Music is a very big part of me and who I am as a person. I listen to everything: country, classical, alternative. I love klezmer music. It’s all over the place. I take bits and pieces of that. But for the most part, I like to take things that I really enjoy or bring a sense of nostalgia or a fond memory to me. I try to convey that in the dish so other people can have that same experience that I had. I think that all my experiences meld together and make me into the person that I am now.

What music do you like to play throughout the restaurant as well as where you’re prepping?

It’s all different. It’s based on the energy for the day. I’m big on chakras, so if I come in and it feels like a somber, low-energy environment, then I’ll throw on some Janelle Monae, Michael Jackson or Daft Punk. Something that’s upbeat to get my team moving. If I know we’re going to have a really chill day, we’ll listen to soul music. I love for the work environment to be fun. It’s just food that we’re doing—if you take it too seriously then it becomes much more difficult.

It sounds like you all have a pretty eclectic taste as a group.

Yeah, it’s a collaborative effort, so my team conceptualizes things together, we cook together. I tell them, “You have music you want to play, play it.” Because variety is the spice of life. What I listen to might not be what you enjoy listening to and vice versa. It’s a good way to get a cool understanding of people. Music shows you what people are like. It’s very personal.

Affogato Caviar

tonka bean caramel topped with

dark chocolate ice cream caviar

A study from earlier in 2018 found that people are more likely to choose indulgent food items than healthful items when loud background music is playing. Do you think high-volume music influences your customers?

We usually have one main playlist for the restaurant, but from time to time we do switch it up. For example,
if there’s an ‘80s station playing, we’ve noticed the bar lls up and people are more prone to order the more experimental things on the menu. It creates this experience. If we have upbeat or synthy music, it matches our type of client. You might have this big Peanut Butter Bomb in front of you that’s all blinged-out, and it makes it more like a show. You won’t walk into The Chocolate Pig and hear Vivaldi or Bach—not that there’s anything wrong with that.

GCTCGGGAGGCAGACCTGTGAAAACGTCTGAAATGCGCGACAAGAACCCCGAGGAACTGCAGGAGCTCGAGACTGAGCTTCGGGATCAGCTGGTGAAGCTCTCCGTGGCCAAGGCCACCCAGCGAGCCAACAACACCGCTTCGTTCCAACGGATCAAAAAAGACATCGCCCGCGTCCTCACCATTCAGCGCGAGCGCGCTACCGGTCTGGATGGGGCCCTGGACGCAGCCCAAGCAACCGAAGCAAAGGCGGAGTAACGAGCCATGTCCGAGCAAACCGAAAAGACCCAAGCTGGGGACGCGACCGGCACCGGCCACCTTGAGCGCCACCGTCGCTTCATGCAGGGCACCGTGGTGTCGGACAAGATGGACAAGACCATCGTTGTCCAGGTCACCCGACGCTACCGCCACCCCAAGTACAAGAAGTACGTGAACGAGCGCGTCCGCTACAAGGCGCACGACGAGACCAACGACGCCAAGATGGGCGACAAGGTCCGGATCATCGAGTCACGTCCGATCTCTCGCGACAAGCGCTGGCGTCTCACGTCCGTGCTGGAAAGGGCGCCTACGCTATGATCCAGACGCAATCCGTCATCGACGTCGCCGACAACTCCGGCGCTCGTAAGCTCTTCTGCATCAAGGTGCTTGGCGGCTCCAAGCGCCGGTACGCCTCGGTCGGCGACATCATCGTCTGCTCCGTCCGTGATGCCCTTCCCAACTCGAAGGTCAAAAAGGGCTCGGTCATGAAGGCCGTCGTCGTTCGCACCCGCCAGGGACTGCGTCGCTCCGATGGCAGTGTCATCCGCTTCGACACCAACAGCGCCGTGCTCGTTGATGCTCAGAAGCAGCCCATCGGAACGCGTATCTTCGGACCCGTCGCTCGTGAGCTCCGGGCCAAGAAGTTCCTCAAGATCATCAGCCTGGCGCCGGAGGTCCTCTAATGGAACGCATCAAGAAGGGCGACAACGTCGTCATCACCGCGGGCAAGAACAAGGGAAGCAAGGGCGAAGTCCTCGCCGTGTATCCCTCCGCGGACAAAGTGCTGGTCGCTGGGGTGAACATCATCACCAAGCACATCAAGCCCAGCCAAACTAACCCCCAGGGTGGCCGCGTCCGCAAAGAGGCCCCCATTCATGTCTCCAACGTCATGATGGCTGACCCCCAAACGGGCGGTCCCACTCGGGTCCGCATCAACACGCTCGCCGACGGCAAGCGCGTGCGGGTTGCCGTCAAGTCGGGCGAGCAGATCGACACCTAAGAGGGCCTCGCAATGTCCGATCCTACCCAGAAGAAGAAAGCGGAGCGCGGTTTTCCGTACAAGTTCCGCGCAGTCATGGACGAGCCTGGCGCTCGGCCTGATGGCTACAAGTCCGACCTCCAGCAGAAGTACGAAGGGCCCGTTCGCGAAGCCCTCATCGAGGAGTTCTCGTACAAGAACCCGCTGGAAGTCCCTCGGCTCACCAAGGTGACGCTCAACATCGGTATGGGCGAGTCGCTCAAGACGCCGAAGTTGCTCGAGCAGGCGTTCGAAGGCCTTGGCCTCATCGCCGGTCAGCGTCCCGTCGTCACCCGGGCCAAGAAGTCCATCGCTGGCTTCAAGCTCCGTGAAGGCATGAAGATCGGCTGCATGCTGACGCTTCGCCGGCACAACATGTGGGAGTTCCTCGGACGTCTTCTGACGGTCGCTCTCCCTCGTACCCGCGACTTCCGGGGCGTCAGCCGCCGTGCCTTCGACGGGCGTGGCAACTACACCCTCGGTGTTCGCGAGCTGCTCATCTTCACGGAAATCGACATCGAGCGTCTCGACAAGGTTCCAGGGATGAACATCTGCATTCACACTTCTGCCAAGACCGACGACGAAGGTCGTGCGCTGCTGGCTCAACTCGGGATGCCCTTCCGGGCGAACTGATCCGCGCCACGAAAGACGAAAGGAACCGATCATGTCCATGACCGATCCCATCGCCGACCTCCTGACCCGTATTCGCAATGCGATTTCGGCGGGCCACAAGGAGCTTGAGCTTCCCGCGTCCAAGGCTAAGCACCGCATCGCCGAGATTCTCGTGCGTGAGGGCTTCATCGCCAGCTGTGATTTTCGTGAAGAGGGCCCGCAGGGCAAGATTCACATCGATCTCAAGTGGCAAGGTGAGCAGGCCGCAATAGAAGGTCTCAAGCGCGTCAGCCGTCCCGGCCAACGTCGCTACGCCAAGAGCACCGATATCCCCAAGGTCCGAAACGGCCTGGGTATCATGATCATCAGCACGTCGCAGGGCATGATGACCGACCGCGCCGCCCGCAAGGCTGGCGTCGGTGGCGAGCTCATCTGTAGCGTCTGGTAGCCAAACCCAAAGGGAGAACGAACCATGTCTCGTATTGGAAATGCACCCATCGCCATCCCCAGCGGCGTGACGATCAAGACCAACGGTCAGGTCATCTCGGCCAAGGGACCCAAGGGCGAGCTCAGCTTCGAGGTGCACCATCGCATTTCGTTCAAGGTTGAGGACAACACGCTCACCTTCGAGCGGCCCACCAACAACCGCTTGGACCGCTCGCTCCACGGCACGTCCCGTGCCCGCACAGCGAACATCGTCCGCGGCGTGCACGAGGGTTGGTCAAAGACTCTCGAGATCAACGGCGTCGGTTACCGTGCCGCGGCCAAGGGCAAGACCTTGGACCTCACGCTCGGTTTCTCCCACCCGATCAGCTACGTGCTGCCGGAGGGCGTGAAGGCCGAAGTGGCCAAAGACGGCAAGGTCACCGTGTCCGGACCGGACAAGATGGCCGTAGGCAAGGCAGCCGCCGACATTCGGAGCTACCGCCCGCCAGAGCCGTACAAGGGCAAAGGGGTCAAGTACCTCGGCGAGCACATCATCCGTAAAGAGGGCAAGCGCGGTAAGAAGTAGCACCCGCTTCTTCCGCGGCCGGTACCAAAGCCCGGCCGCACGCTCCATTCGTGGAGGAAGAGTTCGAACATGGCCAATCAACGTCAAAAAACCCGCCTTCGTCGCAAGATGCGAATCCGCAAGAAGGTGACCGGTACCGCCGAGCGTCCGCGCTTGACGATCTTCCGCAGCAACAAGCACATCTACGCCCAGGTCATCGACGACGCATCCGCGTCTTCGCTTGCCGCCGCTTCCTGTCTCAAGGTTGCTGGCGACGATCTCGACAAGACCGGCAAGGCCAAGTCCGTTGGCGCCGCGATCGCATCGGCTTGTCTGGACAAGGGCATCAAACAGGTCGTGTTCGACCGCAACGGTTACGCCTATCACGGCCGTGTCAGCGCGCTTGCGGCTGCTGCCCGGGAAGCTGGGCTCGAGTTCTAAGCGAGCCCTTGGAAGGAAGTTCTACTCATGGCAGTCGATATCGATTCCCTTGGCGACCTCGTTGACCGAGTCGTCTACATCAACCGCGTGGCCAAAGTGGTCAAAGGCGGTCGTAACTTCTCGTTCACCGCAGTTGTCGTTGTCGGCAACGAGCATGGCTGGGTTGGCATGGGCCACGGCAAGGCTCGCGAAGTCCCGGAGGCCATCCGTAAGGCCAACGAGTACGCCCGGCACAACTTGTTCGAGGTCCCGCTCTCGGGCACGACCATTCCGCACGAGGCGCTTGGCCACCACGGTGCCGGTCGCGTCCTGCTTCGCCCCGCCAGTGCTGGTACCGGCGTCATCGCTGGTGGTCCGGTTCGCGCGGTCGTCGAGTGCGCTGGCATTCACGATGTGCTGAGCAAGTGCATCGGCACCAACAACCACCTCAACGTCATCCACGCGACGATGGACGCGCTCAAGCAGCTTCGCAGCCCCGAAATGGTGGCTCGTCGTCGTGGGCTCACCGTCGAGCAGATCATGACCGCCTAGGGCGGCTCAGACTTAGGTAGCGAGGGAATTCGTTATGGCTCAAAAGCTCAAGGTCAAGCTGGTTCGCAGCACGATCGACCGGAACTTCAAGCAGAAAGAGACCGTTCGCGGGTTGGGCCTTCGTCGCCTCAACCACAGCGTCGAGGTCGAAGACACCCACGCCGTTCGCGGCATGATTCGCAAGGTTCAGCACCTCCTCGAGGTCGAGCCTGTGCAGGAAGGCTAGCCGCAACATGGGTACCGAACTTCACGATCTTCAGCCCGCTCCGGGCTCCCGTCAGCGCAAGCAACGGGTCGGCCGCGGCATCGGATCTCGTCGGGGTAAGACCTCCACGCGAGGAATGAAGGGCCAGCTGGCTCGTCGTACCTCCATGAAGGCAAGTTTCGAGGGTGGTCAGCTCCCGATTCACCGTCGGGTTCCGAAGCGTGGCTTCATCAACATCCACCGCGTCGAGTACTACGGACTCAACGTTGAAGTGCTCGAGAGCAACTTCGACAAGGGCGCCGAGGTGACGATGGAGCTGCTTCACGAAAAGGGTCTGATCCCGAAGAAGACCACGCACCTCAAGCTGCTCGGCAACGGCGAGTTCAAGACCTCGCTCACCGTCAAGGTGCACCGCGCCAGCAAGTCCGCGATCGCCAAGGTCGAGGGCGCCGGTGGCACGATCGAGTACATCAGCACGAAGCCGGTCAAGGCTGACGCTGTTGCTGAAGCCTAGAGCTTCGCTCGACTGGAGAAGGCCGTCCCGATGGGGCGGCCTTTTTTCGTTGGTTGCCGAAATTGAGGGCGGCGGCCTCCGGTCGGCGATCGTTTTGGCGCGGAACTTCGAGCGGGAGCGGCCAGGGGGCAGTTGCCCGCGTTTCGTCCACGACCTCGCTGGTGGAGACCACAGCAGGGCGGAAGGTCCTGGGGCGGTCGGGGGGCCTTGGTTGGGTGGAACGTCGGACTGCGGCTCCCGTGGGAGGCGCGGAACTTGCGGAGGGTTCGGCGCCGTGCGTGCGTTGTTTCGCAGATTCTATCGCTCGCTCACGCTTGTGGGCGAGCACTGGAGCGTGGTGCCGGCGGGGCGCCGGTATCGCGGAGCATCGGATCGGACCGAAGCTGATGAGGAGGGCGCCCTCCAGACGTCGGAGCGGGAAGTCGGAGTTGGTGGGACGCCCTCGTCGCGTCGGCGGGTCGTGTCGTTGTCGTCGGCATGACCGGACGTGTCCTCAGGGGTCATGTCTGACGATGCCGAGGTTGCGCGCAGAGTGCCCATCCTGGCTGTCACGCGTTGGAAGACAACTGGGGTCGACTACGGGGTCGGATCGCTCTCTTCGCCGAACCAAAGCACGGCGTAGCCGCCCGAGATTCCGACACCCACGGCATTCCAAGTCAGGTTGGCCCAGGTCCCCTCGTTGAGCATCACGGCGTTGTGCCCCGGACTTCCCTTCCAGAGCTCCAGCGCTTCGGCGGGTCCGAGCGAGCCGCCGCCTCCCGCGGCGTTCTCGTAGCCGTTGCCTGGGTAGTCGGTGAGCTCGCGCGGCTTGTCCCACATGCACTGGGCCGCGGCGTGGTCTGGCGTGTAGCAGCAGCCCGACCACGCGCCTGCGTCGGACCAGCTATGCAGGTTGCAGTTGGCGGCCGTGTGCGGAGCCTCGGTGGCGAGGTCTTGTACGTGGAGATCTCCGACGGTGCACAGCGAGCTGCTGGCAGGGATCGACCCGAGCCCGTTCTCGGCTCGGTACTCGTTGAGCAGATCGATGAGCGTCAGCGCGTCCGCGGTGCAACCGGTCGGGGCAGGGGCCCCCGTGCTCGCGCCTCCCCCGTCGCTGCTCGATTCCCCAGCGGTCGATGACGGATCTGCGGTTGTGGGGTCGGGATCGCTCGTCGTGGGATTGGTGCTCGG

Do you have a favorite music venue in St. Louis?

The Pageant is always a good place. I love going there. Any place that will have a really good concert. I love dive bars. If you have a show and you want me to come to the Crack Fox or something like that, I’ll be there. Ready Room, I’m going to be there if it’s a good show. I frequent the symphony very often. I think we have one of the best symphonies here in St. Louis.

What about specific artists here in town?

I like Brian Owens because I think he’s one of the best musicians in town. Kim Massie, she’s always killing it. Another one that’s blowing up right now is Beth Bombara.

I love her. She does really great work and she’s really pushed herself. I love her perseverance.

Who are your favorite mainstream, national artists?

I would say Janelle Monae is one of my top ones, because her music is amazing and her overall personality and style is like she gives zero f*cks. I’m a really big Robyn fan, especially when she came out with her album with Royksopp —that was amazing. I like electronic music that has a good ambient vibe or strong bass. Anything that makes you get up and dance. I really love anything that Daft Punk does or Chromeo. I like Jaden Smith—I think a lot of his music has really good messages.

That’s what I look for. I think a lot of music right now lacks a little depth unless you nd those artists that are sending a message out while trying to make good music at the same time. I also really like old school. I listen to the divas from the past, like Aretha Franklin and Patti LaBelle. Anything with soul. And I like real instruments, so the Commodores or Earth, Wind & Fire. I like Bruno Mars, because of the live band. That’s my jam.